Whats So Great About Greek Yogurt?


Besides the Seahawks and Broncos, viewers of this years Super Bowl saw two other fierce competitors: Greek yogurt brands, slugging it out in commercials. That would have been unthinkable only a few years ago-in 2008, Greek yogurt accounted for only 4% of US yogurt sales. But today Greek yogurt makes up 44% of the multibillion-dollar US yogurt market and is responsible for almost all the growth in this part of the grocery aisle. More than half of US households bought Greek yogurt last year, according to retail research firm IRI.

Despite the name, Greek yogurt isnt usually imported; the thicker style is simply what some Mediterranean peoples prefer. It starts out the same as regular yogurt, by adding bacteria (primarily Lactobacillus bulgaricus and Streptococcus thermophiles) to milk. To make it Greek, the yogurt is then strained to remove much of the liquid whey, leaving behind a thicker product.

NUTRITIONAL DIFFERENCES: That extra straining also affects Greek yogurts nutritional profile, according to Robert M. Russell, MD, emeritus professor at Tufts Friedman School. Since its more concentrated, Greek yogurt has more protein and saturated fat per ounce, but fewer carbohydrates since some of the carbs go out with the water, he explains.

A six-ounce serving of Greek yogurt typically contains 17 grams of protein, compared to about 6 to 8 grams in regular yogurt. Buying nonfat yogurt solves the problem of extra saturated fat. The naturally creamier, thicker texture of Greek yogurt makes it seem more luxurious, even without the fat.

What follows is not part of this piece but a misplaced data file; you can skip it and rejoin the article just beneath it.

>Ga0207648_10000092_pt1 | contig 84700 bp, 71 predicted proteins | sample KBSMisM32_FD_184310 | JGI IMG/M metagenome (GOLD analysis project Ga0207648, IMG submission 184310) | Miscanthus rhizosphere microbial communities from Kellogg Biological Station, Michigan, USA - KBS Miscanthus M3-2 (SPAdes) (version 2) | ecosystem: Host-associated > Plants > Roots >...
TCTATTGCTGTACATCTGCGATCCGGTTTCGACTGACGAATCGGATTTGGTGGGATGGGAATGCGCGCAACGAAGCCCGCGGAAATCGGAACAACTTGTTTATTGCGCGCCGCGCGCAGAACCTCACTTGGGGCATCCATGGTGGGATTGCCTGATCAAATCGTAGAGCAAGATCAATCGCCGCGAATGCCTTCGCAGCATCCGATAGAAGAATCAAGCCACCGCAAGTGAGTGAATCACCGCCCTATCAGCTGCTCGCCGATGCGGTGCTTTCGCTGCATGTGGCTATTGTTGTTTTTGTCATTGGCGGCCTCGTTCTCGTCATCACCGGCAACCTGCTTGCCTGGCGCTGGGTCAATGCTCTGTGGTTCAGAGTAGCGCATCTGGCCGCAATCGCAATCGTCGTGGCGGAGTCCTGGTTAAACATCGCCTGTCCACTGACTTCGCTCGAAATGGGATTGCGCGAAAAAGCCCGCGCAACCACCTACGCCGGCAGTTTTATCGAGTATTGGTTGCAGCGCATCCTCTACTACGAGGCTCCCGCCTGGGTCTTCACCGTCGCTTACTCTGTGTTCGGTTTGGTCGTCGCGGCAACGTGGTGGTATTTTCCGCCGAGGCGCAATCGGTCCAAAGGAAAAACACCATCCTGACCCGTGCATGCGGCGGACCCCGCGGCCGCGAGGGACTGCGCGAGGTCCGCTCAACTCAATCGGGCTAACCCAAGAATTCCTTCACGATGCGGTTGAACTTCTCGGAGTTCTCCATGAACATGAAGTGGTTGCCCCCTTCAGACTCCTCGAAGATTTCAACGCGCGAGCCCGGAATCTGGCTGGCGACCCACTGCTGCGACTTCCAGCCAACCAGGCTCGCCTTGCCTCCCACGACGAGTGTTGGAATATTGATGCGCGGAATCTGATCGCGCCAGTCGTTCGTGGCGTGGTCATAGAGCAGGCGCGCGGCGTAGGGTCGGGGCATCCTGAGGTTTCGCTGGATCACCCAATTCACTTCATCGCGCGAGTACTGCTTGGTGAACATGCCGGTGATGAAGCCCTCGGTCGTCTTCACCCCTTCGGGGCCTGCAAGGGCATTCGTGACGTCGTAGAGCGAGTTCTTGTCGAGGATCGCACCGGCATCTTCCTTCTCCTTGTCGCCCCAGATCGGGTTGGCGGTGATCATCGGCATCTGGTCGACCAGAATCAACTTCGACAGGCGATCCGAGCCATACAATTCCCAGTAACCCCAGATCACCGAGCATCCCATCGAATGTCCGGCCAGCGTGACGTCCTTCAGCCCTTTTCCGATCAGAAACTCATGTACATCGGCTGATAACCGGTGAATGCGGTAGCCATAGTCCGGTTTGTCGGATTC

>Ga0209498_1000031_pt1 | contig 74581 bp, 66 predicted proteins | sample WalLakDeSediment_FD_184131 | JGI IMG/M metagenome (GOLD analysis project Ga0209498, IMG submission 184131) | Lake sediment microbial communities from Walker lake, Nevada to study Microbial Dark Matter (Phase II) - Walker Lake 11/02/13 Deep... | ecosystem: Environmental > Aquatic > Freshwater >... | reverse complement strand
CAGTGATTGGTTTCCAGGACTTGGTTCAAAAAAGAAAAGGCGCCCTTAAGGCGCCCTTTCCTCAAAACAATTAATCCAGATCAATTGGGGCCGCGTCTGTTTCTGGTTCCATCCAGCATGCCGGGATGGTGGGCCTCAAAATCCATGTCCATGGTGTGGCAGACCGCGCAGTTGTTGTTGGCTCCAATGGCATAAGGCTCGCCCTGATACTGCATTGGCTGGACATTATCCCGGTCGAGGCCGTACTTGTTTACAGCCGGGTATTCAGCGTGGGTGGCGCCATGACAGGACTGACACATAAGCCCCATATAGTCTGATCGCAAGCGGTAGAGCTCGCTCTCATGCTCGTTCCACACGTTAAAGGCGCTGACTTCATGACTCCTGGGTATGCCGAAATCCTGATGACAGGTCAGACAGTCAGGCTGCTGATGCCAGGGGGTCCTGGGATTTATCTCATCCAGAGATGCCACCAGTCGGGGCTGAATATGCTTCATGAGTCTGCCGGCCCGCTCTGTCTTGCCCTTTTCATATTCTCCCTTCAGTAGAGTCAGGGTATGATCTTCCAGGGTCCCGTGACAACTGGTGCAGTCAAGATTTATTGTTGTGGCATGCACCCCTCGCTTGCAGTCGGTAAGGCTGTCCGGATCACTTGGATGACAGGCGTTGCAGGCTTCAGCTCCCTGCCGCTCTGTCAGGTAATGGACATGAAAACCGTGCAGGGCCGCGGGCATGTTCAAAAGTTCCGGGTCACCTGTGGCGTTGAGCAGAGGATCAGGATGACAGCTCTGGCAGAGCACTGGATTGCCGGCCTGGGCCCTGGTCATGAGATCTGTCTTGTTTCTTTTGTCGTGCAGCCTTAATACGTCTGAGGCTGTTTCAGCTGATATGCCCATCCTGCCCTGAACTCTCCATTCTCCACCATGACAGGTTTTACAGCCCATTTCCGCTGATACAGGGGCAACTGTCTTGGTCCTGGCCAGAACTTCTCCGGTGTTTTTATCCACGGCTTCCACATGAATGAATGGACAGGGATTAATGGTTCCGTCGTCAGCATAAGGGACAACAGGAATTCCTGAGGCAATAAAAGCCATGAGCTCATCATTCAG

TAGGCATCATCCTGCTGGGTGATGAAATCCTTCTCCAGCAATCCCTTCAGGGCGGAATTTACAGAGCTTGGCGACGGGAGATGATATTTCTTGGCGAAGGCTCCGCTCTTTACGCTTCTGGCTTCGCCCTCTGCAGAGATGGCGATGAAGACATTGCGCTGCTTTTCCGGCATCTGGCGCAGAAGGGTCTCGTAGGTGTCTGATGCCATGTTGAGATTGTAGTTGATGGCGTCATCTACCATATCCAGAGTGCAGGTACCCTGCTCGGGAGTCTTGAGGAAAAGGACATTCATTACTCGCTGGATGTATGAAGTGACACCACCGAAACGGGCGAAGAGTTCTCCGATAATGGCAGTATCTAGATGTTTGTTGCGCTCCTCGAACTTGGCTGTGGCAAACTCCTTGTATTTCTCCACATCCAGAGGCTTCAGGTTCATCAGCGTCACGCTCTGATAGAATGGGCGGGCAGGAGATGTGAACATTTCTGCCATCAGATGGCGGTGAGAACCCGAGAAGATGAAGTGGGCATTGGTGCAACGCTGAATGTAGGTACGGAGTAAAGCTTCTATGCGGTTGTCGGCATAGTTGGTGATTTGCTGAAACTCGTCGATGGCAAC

The one negative about choosing Greek rather than conventional yogurt is that some calcium is also lost along with the whey and liquid. Amounts vary-check the Nutrition Facts label-but a typical plain nonfat yogurt supplies about 300 milligrams of calcium, versus only 150 milligrams for nonfat Greek yogurt. Calcium is expressed in percentages of the Daily Value (1,000 milligrams) on the Nutrition Facts panel, so 150 milligrams would be listed as 15%.

Like other yogurt, Greek yogurt is made from milk that has not yet been fortified with vitamin D, so its not automatically a source of this vitamin. Some brands, however, add vitamin D to yogurt of both types. Like calcium, vitamin D is labeled as a percentage of the Daily Value, which is 400 IU (a figure thats less than the Institute of Medicines recommendation of 600 IU for people under age 70, 800 IU for ages 70-plus).

FRIENDLY BACTERIA: Greek yogurt has the same probiotic benefits as its conventional kin, although Dr. Russell notes, Some types may differ in the probiotic used in them.

The friendly bacteria found in yogurt have been recently shown effective in preventing diarrhea associated with taking antibiotics, and other studies suggest benefits in shortening the duration of diarrhea. The jury is still out on other probiotic benefits, including preventing constipation and treating irritable bowel syndrome (IBS), ulcerative colitis, Crohns disease and bacterial vaginitis. More research is also needed to determine which strains of probiotics are most effective.

In the case of yogurt, the FDA has warned manufacturers against unapproved immune-system claims that suggest their probiotics fight the flu or common cold.

Look for words like active cultures or live cultures on the yogurt label, Dr. Russell advises, to make sure youre getting probiotic benefits. Live bacteria do different things metabolically in the intestines that dead bacteria simply cannot do-whether you prefer conventional yogurt or go Greek instead.


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